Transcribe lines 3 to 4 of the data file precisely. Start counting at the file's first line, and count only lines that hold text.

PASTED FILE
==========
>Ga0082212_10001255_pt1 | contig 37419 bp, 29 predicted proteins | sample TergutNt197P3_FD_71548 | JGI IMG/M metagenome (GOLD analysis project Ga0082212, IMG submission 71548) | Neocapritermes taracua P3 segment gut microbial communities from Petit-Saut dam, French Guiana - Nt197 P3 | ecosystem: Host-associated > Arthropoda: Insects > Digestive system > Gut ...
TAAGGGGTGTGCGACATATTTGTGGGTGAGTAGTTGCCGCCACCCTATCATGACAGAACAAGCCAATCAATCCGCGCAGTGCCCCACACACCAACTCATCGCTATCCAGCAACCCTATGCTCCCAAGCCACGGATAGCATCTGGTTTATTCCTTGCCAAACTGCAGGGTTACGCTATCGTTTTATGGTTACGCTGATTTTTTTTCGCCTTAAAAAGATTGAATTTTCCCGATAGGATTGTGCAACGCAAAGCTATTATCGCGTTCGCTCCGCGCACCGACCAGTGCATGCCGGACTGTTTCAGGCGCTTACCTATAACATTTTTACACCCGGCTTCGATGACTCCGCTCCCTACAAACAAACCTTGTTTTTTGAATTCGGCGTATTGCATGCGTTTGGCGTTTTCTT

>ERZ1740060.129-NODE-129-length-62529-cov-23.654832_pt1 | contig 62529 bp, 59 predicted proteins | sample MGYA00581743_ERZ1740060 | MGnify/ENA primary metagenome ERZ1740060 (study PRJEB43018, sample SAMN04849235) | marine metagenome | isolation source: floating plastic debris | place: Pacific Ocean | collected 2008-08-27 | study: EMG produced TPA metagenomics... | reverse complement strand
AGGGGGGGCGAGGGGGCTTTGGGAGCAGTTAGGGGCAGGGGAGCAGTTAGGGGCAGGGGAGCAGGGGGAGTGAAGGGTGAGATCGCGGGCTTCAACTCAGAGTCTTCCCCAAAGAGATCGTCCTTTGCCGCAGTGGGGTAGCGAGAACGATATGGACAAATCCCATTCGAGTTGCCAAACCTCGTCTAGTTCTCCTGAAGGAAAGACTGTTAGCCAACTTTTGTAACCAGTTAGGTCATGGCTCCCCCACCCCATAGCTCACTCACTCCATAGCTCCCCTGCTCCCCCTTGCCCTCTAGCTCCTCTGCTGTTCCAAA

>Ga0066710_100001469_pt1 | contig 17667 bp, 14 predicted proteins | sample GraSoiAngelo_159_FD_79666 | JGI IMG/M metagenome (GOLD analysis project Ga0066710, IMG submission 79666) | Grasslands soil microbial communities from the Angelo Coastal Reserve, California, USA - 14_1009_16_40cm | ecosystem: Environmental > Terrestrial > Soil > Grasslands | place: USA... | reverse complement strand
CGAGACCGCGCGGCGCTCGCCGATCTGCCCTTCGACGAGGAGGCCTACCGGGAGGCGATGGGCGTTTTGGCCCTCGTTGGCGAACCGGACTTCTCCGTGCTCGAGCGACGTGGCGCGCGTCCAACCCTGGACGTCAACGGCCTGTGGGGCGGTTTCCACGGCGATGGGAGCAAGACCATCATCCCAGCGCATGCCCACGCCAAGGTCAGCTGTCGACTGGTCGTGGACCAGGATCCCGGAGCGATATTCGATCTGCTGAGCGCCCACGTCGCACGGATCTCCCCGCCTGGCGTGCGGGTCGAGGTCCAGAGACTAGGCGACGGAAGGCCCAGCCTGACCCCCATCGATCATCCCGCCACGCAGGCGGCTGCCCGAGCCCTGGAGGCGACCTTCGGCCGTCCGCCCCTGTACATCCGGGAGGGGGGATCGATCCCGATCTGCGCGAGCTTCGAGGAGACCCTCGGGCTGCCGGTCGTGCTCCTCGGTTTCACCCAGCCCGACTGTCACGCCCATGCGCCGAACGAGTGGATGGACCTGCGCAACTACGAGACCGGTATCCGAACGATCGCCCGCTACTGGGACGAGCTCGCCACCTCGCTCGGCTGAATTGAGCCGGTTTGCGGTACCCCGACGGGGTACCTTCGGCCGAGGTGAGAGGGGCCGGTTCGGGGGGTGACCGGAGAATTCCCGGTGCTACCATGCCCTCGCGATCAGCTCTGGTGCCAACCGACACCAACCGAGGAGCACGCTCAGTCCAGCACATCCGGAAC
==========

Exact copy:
>ERZ1740060.129-NODE-129-length-62529-cov-23.654832_pt1 | contig 62529 bp, 59 predicted proteins | sample MGYA00581743_ERZ1740060 | MGnify/ENA primary metagenome ERZ1740060 (study PRJEB43018, sample SAMN04849235) | marine metagenome | isolation source: floating plastic debris | place: Pacific Ocean | collected 2008-08-27 | study: EMG produced TPA metagenomics... | reverse complement strand
AGGGGGGGCGAGGGGGCTTTGGGAGCAGTTAGGGGCAGGGGAGCAGTTAGGGGCAGGGGAGCAGGGGGAGTGAAGGGTGAGATCGCGGGCTTCAACTCAGAGTCTTCCCCAAAGAGATCGTCCTTTGCCGCAGTGGGGTAGCGAGAACGATATGGACAAATCCCATTCGAGTTGCCAAACCTCGTCTAGTTCTCCTGAAGGAAAGACTGTTAGCCAACTTTTGTAACCAGTTAGGTCATGGCTCCCCCACCCCATAGCTCACTCACTCCATAGCTCCCCTGCTCCCCCTTGCCCTCTAGCTCCTCTGCTGTTCCAAA